A gem of a museum as the last of the major venues of the Triennale, only to be reached after an almost insufferable drive across town, on the extended grounds of the Hyatt Hotel and very near to Bouddhanath Stupa. (Please refer to my older architectural post here: The TARAGAON MUSEUM in Kathmandu).


In this somewhat more intimate setting of smaller individual buildings half a dozen of Nepali artists show their lovely works. Upon arrival a striking sculpture catches the attention immediately upon ascending the stairs from the parking lot:

Bhuwan Thapa (Nepal, 1969)
Purna Kalasha (Full/Complete vessel), 2017

Bhuwan Thapa is a true sculptor. The artist has a sense for scale and material. In this sculpture the artist makes a transparent vessel – a vessel of abundance as known in Hinduism – which is filled with stones inscribed with names of artists, famous people and people he knows. In the work, the metal exterior can be found in dialogue with the organic form of the stones within.

 


 

Prithvi Shrestha (Nepal, 1977)
Pillow (Takiya), 2017

Performance is at the heart of the work of this artist. The artist uses himself as performer in direct and short performances. In their clear forms the performances remind us of daily rituals. The artist often makes use of sound. For Kathmandu Triennale the artist makes a new video installation. He records himself surrounded by different sounds referring to moments between sunrise and sunset.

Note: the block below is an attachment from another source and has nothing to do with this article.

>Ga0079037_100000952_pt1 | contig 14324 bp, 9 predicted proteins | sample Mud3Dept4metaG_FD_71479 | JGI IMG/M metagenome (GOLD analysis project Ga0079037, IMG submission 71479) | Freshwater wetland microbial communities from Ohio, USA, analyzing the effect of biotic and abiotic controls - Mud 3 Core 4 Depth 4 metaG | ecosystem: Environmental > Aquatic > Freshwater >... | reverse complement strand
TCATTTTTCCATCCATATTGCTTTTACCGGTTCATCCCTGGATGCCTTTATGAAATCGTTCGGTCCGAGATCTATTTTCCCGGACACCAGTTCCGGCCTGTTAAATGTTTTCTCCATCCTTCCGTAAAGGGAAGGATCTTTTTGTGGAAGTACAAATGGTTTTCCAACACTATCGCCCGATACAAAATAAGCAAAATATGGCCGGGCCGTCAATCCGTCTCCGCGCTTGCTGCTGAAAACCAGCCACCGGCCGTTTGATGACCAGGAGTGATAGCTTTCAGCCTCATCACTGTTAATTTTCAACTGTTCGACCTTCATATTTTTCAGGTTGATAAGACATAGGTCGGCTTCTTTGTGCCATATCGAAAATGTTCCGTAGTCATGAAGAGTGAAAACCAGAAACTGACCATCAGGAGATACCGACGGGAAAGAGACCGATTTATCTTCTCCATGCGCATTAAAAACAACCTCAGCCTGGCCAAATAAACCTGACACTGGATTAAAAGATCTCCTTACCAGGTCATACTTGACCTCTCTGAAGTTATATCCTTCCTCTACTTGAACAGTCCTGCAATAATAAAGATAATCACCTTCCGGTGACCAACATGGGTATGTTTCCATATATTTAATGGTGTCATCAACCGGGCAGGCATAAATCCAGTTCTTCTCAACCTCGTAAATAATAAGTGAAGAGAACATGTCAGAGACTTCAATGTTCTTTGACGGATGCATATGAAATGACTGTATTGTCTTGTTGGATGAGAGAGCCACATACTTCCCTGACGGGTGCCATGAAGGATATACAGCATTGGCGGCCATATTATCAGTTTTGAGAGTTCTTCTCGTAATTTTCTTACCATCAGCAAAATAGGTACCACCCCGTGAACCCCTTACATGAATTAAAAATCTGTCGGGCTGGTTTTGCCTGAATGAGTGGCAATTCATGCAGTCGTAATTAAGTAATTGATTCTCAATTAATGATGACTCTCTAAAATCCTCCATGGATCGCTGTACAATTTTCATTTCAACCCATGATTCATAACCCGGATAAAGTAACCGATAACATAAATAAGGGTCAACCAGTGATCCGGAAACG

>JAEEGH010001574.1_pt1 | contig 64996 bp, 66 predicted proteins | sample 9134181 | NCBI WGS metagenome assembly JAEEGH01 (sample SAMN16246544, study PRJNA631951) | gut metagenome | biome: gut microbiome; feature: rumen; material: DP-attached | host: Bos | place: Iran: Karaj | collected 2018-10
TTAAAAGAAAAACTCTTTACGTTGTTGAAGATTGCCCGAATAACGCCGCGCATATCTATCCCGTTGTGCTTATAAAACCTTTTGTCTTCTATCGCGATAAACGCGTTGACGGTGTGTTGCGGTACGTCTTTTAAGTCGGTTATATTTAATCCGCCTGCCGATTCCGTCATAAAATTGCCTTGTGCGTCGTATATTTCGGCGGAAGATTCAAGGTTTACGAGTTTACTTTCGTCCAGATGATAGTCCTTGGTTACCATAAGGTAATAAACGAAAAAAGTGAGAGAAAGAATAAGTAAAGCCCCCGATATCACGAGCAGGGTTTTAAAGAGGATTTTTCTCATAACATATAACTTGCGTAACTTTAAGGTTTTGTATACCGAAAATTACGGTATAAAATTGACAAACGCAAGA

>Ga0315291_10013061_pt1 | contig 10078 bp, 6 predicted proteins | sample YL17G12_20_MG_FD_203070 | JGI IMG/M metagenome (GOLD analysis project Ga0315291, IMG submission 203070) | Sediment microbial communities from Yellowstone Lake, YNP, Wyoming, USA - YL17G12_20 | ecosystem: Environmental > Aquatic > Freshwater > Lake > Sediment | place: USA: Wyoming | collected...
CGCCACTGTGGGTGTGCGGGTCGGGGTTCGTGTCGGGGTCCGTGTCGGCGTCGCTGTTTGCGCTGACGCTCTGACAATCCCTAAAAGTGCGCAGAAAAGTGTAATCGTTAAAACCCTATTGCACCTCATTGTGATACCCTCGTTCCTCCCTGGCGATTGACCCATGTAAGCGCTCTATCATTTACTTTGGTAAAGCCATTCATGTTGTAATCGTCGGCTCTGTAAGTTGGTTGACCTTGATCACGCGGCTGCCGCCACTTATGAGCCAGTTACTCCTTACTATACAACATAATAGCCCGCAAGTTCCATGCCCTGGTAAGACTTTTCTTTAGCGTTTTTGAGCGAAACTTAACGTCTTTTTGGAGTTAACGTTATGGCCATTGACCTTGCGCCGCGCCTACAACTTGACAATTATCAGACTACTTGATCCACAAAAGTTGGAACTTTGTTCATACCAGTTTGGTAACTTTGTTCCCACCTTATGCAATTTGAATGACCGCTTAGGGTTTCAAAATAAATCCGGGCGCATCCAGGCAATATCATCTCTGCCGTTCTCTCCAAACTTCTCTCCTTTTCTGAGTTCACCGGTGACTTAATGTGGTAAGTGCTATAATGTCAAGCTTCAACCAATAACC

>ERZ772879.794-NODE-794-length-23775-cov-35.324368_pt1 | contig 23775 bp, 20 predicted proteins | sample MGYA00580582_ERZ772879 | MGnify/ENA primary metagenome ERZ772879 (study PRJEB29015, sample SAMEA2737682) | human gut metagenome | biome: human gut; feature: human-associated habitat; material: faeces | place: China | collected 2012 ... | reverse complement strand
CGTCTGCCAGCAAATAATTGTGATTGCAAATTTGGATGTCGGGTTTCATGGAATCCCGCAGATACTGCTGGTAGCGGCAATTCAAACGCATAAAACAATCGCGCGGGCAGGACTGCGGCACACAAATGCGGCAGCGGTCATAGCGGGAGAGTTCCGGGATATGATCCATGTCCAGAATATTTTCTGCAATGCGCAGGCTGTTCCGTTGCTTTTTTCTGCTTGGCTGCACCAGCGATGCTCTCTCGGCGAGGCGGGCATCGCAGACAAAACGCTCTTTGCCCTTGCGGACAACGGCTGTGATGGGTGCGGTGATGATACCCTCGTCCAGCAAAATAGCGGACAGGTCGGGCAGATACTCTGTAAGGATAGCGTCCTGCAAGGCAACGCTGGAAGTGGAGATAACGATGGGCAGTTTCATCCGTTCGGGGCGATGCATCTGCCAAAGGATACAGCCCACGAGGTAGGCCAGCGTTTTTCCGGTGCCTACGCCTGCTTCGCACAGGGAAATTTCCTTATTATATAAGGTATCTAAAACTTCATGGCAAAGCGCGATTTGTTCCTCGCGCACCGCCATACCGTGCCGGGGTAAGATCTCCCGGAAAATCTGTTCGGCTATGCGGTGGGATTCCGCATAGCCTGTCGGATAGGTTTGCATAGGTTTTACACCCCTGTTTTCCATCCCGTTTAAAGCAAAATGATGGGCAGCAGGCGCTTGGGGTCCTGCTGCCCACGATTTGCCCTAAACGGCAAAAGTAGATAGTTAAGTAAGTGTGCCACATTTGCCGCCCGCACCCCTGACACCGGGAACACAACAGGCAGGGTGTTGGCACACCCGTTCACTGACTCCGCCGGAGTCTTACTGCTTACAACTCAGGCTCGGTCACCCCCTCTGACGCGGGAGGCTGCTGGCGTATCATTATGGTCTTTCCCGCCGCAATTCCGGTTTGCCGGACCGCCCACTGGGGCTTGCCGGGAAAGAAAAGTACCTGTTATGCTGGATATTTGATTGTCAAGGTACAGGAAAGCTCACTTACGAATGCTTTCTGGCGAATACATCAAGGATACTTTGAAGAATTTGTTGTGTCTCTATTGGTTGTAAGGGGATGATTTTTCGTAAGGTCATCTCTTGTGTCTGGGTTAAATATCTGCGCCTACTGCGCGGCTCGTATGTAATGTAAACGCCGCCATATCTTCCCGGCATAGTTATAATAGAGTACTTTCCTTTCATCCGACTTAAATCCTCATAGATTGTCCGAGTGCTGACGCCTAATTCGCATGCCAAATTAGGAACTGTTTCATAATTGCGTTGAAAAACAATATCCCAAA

Hit Man Gurung (Nepal, 1986
I have to feed myself, my family and my country, 2017

Hitman Gurung is an artist who’s work takes an engaged and activist position. He uses his art to bring to light social problems dealing with migration and discrimination. For him art is only meaningful when the aesthetic relates to the ethical. For Kathmandu Triennale the artist creates an installation consisting of a series of small drawings (in light boxes) and two coffins. The conditions of the workers going to Qatar or to the Middle East and other destinations are questioned. In this work the artist spans a scope from the fate of anonymous workers in relation to their contribution to the economy of the country.

 


S.C. Suman (Nepal, 1961)
Jhaap, 2017

The work of the artist S.C. Suman is situated within the tradition of Mithila painting and ritual art. S.C. Suman makes for the Triennale three new works on paper in relation to the theme of The City. As an artist practicing a craft originally only executed by women, he preserves and contemporarises the practice. The paintings are on view in the Taragaon Museum. In the Nepali Art Council (and some other locations) one can also see his installation of jhaap, a colorful paper fixture painted traditional motifs.

 


Karan Shrestha (Nepal, 1985)
Eveything at centre is a little off, 2017

The work of Karan Shrestha is a mixed-media installation where the artist gives a kind of allegorical view on the city of Kathmandu. The artist is combining different kind of footage of the city of Kathmandu. The drawing of the Kathmandu valley is a detailed account where the artist merges in a symbolic way past and present events in the city.


 

… and a few more impressions of art shown at the lovely Taragaon grounds:

 

… and make sure to check out the other blogposts about #KathmanduTriennale2017:

KT2017: the exhibit at Nepal Art Council
KT2017: The exhibit at Patan Museum

KT2017: “Built/Unbuilt” exhibit focussing on migration and identity